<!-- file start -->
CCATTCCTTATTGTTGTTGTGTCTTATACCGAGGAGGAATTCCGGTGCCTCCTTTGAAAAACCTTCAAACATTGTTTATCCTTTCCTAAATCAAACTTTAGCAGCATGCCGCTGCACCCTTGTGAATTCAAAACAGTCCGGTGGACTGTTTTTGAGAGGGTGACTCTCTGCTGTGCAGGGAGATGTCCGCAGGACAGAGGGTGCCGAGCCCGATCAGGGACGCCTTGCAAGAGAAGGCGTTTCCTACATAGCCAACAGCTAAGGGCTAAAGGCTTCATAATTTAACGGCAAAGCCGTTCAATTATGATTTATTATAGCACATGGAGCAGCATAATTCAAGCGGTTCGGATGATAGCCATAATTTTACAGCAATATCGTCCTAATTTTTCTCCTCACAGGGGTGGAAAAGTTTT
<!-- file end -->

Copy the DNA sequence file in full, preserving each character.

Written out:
CCATTCCTTATTGTTGTTGTGTCTTATACCGAGGAGGAATTCCGGTGCCTCCTTTGAAAAACCTTCAAACATTGTTTATCCTTTCCTAAATCAAACTTTAGCAGCATGCCGCTGCACCCTTGTGAATTCAAAACAGTCCGGTGGACTGTTTTTGAGAGGGTGACTCTCTGCTGTGCAGGGAGATGTCCGCAGGACAGAGGGTGCCGAGCCCGATCAGGGACGCCTTGCAAGAGAAGGCGTTTCCTACATAGCCAACAGCTAAGGGCTAAAGGCTTCATAATTTAACGGCAAAGCCGTTCAATTATGATTTATTATAGCACATGGAGCAGCATAATTCAAGCGGTTCGGATGATAGCCATAATTTTACAGCAATATCGTCCTAATTTTTCTCCTCACAGGGGTGGAAAAGTTTT